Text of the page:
1. UIGraphicsBeginImageContext(CGPointMake(image.size.x * scale, image.size.y * scale)); (there should be .width and .height, not .x, .y + it should be CGRectMake, not CGPointMake) 2. NSArray *colors = [NSArray arrayWithObjects:colorOne.CGColor, colorTwo.CGColor, nil]; (there should be (id) before colorOne and colorTwo) – akashivskyy Nov 11 '11 at 20:21
    
1. Ah yes... 2. Really? Well, if it works for you, I can't argue :P – jrtc27 Nov 11 '11 at 20:36
    
The answer by remy worked without fixes for both retina and non-retina displays. – Prometheus Jan 15 '13 at 0:03

EDIT: Here is a version which supports non-retina and retina displays

The method can be used as a category for UIImage

+ (UIImage *)imageWithGradient:(UIImage *)img startColor:(UIColor *)color1 endColor:(UIColor *)color2 {
    UIGraphicsBeginImageContextWithOptions(img.size, NO, img.scale);
    CGContextRef context = UIGraphicsGetCurrentContext();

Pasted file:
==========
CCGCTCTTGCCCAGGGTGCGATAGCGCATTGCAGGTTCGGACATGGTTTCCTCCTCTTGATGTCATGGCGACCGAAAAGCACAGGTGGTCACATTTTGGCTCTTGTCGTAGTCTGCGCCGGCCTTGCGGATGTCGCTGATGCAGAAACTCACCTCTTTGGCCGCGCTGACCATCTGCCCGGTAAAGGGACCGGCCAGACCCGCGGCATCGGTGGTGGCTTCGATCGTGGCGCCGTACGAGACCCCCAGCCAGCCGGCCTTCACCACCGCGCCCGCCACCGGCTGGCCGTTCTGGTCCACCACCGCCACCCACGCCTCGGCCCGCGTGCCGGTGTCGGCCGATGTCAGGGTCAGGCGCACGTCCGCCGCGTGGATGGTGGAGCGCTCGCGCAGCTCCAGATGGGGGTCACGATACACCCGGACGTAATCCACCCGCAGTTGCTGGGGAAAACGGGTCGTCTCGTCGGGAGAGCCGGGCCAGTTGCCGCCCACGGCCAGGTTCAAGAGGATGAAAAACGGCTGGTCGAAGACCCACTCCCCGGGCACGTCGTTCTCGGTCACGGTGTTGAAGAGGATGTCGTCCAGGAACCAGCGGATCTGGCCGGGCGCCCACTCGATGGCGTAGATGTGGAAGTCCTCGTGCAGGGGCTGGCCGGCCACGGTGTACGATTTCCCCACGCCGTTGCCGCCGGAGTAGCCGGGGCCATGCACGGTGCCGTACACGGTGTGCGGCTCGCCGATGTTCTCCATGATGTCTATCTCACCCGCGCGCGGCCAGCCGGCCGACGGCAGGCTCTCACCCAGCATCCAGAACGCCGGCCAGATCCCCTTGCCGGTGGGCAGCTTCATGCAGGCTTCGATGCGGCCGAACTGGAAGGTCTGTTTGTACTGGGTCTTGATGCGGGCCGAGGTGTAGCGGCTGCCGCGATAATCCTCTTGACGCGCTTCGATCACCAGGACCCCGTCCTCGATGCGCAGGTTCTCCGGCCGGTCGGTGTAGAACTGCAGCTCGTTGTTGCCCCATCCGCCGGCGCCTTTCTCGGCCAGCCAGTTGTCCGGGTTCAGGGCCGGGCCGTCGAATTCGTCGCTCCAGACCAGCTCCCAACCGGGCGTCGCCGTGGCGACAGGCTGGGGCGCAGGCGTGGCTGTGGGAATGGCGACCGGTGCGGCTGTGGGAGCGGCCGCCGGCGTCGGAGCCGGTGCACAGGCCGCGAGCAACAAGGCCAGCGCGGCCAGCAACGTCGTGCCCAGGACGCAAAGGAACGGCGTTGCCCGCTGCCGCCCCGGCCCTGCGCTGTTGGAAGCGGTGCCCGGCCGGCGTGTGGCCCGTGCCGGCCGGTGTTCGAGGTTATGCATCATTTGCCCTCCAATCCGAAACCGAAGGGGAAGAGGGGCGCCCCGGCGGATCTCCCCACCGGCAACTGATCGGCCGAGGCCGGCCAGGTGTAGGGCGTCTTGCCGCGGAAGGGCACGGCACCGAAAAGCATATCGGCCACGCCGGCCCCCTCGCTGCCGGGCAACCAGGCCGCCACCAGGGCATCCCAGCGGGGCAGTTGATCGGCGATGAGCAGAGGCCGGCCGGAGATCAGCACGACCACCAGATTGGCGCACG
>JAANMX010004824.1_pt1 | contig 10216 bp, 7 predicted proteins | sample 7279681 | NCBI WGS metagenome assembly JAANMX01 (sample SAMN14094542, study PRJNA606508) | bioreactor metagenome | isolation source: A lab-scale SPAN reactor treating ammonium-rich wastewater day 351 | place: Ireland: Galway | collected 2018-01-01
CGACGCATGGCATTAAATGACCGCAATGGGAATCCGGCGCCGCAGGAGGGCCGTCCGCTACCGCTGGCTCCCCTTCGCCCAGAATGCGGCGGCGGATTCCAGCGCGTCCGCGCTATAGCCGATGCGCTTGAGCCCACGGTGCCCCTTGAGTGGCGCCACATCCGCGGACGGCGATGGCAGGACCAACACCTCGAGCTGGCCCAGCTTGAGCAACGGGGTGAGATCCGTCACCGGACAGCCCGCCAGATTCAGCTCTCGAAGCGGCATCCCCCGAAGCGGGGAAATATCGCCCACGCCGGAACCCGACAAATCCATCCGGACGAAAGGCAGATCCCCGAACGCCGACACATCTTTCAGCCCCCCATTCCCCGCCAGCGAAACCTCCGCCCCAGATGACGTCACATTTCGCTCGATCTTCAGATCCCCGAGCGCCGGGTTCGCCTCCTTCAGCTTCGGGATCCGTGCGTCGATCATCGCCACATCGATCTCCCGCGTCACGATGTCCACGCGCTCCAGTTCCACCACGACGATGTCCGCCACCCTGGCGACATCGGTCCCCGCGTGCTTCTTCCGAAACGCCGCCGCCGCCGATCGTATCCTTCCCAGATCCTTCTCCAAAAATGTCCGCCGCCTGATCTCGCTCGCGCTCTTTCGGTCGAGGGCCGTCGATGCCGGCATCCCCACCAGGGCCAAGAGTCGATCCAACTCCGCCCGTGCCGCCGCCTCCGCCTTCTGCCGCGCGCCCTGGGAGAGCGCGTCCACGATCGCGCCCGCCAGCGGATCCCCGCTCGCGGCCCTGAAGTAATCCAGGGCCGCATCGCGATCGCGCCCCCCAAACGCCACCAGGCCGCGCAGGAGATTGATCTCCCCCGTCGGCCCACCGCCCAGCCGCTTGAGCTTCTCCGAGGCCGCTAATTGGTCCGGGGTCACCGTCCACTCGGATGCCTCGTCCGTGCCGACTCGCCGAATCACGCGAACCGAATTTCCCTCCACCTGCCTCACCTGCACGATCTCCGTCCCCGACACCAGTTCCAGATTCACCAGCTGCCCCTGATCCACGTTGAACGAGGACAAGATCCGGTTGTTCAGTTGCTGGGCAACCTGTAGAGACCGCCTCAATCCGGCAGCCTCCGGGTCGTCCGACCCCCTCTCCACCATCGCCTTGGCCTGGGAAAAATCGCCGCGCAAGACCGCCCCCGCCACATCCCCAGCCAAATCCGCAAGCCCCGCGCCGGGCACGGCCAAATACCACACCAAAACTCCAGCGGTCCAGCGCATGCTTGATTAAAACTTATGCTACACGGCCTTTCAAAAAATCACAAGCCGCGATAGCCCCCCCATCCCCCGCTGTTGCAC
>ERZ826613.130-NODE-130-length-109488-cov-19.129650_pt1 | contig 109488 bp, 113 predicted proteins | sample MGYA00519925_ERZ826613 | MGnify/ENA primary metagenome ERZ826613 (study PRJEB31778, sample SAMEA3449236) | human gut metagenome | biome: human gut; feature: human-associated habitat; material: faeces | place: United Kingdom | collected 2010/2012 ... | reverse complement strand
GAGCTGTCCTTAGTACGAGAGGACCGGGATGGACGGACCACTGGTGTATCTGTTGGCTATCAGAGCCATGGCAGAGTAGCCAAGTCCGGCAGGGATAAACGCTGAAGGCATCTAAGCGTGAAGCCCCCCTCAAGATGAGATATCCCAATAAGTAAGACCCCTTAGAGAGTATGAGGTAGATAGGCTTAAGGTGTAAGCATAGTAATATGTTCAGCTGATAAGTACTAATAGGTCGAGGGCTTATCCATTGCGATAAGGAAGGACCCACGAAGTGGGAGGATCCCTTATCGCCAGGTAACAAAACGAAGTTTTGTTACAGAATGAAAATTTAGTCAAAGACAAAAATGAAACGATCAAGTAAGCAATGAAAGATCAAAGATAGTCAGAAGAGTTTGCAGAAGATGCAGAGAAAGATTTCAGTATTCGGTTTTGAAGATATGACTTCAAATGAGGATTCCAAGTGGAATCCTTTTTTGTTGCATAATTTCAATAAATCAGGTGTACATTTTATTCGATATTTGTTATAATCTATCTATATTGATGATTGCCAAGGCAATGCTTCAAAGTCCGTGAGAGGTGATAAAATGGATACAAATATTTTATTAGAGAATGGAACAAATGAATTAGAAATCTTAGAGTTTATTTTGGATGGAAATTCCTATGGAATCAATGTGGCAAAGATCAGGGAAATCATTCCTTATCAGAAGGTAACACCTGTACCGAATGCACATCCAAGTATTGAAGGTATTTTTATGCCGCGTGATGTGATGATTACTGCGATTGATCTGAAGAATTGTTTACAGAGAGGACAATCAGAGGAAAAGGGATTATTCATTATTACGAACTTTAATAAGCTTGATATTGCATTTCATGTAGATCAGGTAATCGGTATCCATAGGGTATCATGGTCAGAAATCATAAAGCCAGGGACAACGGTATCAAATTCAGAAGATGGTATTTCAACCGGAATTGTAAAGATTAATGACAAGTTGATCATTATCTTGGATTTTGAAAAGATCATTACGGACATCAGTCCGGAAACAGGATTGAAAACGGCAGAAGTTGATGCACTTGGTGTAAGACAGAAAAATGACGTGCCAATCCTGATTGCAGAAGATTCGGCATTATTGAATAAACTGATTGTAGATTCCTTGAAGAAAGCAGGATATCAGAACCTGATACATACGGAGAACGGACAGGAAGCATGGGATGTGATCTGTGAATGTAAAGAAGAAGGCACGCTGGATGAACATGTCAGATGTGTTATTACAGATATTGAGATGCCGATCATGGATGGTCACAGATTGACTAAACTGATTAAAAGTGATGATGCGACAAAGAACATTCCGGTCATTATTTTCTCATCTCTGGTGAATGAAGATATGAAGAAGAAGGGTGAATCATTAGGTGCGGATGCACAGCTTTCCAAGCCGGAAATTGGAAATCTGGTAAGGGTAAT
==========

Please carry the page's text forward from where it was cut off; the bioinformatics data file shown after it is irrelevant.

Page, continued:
CGContextTranslateCTM(context, 0, img.size.height);
    CGContextScaleCTM(context, 1.0, -1.0);

    CGContextSetBlendMode(context, kCGBlendModeNormal);
    CGRect rect = CGRectMake(0, 0, img.size.width, img.size.height);
    //CGContextDrawImage(context, rect, img.CGImage);

    // Create gradient
    NSArray *colors = [NSArray arrayWithObjects:(id)color2.CGColor, (id)color1.CGColor, nil];
    CGColorSpaceRef space = CGColorSpaceCreateDeviceRGB();
    CGGradientRef gradient = CGGradientCreateWithColors(space, (__bridge CFArrayRef)colors, NULL);

    // Apply gradient
    CGContextClipToMask(context, rect, img.CGImage);
    CGContextDrawLinearGradient(context, gradient, CGPointMake(0,0), CGPointMake(0, img.size.height), 0);
    UIImage *gradientImage = UIGraphicsGetImageFromCurrentImageContext();
    UIGraphicsEndImageContext();

    CGGradientRelease(gradient);
    CGColorSpaceRelease(space);

    return gradientImage;
}

Edit: added change by sobri

share|improve this answer
    
+1 for fixing the scaling issue with retina images. It looks like your UIGraphicsBeginImageContextWithOptions() line fixed my issues. – rwyland Aug 17 '12 at 16:44